Other Upper-Layer Protocols(UDP) Networking

Various other upper-layer protocols play an important role in the success of the TCP/IP protocol suite as a flexible, well-rounded, self-contained group of protocols:

  • UDP
  • SMB
  • AFP
  • ICS

Various other upper-layer protocols play an important role in the success of the TCP/IP protocol suite as a flexible, well-rounded, self-contained group of protocols:

  • UDP
  • SMB
  • AFP
  • ICS

User Datagram Protocol(UDP)

User Datagram Protocol (UDP) is a Transport layer connectionless protocol that does not provide the reliability services available with TCP but instead provides best effort transmission services to application protocols. UDP gives applications a direct interface with IP and the ability to address a specific application protocol running on a host via a port number without setting up an end-to-end virtual circuit or connection. UDP, like TCP, uses IP to deliver its packets.

User Datagram Protocol(UDP)

Server Message Block (SMB)

Server Message Block (SMB) is a Presentation layer protocol developed through the efforts of corporations the likes of Xerox, 3Com, and IBM and further developed by (and currently attributed to) Microsoft, providing a networking command message format used when sending networking commands to servers. These commands allow a client to do things like browse for resources; open connections, access files, printers, and communications ports; and list directories.

SMB can be run over any number of lower-layer protocols, such as NetBEUI, NetBIOS over TCP/IP, NetBIOS over IPX/SPX, and others.

Samba

SMB is not limited to Windows machines (although they are where SMB commands are usually found). SMB is being developed for the world community as the Common Internet File System (CIFS), a term now synonymous with SMB. Through Samba, one popular application of SMB/ CIFS for the non-Microsoft market (visit samba.org), UNIX and Linux servers can use SMB commands to communicate with Windows clients. Samba is a free open-source protocol suite that provides file and print services to SMB/CIFS clients. Samba allows for interoperability between Linux/UNIX servers and Windows-based clients by running on a platform other than Microsoft Windows, such as UNIX,Linux, IBM OpenVMS, and so on. Samba uses TCP/IP installed on the host server, allowing that host to interact with a Microsoft Windows client or server as if it were a Windows file and print server.

The two primary programs, or daemons, of Samba, called smbd and nmbd, are responsible for two each of the four common CIFS services:

  • File and print services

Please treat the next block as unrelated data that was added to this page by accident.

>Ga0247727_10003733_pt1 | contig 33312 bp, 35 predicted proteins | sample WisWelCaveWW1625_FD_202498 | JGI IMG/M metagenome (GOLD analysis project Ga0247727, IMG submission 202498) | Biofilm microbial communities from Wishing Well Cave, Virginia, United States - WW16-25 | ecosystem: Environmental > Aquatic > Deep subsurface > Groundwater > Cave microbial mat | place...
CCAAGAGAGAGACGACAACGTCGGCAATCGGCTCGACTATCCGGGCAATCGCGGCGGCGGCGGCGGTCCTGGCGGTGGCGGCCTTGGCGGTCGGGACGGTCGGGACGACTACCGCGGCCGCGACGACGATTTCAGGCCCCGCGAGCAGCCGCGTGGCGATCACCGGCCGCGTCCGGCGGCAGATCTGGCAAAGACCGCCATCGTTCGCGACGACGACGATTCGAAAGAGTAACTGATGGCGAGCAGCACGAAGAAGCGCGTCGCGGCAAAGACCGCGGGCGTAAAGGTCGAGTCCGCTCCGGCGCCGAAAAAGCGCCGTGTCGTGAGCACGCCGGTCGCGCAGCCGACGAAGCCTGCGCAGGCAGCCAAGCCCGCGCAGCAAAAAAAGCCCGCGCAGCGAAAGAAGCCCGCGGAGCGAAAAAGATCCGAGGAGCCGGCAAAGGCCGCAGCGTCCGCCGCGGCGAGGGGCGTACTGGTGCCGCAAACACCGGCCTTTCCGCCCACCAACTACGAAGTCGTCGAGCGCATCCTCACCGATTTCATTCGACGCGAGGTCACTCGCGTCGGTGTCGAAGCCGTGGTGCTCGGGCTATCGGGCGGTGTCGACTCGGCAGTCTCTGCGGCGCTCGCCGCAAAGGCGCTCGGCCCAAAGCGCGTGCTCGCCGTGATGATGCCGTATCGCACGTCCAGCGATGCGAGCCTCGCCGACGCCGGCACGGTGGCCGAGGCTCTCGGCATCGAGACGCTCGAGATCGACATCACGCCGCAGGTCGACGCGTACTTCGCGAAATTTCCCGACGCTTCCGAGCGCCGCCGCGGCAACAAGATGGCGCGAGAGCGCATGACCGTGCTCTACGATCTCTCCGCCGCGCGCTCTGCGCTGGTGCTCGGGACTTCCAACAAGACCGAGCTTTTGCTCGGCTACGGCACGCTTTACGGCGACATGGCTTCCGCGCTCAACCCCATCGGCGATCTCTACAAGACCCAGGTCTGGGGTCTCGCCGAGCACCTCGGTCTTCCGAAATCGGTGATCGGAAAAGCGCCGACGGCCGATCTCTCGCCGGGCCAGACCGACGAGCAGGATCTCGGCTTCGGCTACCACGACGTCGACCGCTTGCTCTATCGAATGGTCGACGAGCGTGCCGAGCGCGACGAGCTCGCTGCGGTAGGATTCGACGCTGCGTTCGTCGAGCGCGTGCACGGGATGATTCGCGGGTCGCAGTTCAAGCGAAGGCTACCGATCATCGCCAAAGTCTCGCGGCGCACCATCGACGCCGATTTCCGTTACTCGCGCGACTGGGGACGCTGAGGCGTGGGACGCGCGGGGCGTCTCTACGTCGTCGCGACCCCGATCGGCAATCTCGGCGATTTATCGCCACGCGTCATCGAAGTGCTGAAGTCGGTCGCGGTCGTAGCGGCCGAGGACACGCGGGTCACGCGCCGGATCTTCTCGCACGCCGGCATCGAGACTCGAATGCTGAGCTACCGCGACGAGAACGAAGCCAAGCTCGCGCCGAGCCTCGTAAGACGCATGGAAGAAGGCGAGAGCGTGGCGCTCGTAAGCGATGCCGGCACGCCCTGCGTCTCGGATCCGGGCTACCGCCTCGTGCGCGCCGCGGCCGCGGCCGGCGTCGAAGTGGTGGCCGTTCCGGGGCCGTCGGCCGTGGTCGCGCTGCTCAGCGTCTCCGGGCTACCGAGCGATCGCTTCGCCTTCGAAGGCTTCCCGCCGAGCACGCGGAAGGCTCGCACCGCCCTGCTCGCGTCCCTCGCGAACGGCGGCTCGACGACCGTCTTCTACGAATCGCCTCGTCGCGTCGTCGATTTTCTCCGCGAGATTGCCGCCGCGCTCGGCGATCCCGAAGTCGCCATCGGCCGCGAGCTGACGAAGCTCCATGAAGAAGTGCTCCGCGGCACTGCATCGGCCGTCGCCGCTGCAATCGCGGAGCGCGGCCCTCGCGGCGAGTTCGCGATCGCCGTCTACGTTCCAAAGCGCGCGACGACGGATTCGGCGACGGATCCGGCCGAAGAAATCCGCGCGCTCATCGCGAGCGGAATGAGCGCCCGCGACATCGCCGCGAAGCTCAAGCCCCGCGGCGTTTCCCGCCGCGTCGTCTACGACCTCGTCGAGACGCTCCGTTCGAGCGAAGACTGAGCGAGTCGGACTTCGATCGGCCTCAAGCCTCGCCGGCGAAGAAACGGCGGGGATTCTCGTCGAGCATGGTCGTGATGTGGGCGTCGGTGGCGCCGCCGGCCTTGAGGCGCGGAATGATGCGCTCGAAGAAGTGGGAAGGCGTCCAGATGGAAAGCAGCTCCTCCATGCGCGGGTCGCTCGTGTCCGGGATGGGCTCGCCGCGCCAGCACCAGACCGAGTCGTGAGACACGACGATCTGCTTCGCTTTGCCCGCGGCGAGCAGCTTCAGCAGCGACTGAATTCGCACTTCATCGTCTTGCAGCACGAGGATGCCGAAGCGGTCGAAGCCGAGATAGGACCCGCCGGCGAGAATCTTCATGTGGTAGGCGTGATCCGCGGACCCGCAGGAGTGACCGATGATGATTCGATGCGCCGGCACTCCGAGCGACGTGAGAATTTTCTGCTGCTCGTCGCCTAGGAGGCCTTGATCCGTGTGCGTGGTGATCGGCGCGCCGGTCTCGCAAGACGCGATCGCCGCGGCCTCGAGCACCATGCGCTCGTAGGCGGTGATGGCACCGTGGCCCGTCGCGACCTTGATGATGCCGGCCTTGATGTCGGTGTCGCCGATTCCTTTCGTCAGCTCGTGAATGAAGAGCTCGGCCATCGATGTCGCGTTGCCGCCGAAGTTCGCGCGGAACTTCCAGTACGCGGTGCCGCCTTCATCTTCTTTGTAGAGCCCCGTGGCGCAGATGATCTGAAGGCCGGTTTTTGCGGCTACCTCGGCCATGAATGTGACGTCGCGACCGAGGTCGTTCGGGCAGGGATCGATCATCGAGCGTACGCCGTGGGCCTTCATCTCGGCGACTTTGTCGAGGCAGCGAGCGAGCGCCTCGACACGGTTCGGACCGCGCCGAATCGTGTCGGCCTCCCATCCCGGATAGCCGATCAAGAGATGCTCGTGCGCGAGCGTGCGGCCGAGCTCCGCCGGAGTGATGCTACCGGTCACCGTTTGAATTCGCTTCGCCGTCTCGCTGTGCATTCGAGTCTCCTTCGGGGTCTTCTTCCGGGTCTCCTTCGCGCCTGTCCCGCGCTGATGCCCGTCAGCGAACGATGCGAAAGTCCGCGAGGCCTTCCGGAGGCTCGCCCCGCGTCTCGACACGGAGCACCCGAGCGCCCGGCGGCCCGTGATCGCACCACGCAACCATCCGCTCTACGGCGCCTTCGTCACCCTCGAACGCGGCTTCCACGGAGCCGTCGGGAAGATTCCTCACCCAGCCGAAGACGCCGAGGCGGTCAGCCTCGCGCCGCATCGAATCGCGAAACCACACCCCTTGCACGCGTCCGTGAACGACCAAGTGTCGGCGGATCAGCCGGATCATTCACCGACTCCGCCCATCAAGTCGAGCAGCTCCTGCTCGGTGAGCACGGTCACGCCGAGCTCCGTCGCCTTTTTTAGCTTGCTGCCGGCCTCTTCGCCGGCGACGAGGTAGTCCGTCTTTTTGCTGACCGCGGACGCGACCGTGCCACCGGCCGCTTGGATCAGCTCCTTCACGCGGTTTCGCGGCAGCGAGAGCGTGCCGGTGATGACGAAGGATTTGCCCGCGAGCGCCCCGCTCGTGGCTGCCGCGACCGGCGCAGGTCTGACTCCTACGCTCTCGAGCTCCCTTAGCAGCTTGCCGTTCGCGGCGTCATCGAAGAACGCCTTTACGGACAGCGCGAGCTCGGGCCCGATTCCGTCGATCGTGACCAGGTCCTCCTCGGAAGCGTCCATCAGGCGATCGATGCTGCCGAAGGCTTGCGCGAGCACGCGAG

• Authentication and authorization
  • Name resolution
  • Service announcement (browsing)

Arguably the foundation of CIFS, file and print services are performed by smbd, as are authentication and authorization. The nmbd daemon provides NetBIOS name services to clients, including name resolution and service announcement, often referred to as browsing services.

AppleTalk Filing Protocol (AFP)

Before there was ever a Windows file sharing system in place, Apple had the AppleTalk Filing Protocol (AFP) for its AppleShare servers. AFP is the Presentation layer protocol that is used to access AppleShare and Mac OS File Sharing files. It is the only protocol that accesses Apple- Share servers natively. Any system wanting to access an AppleShare server must be running some version of AFP (or at least AFP over another transport protocol, like TCP/IP).

Internet Connection Sharing(ICS)

In addition to the standard TCP/IP services provided in Windows, Microsoft includes Internet Connection Sharing (ICS) services in all versions of Windows since Windows 98. What ICS does is to take an Internet connection to one computer and share it with the rest of the computers on a network, essentially turning the computer connected to the Internet into an Internet gateway for the rest of the network. Microsoft states that ICS works mostly at the Network layer of the OSI model, where it facilitates layer 3 access to the Internet on behalf of one or more other devices.

ICS works with just about any Internet connection type. The main benefit to ICS is that you are running an Internet gateway in software so you can avoid the added expense of a router for your small network. However, the software gateway in ICS isn’t as efficient as a dedicated hardware router.


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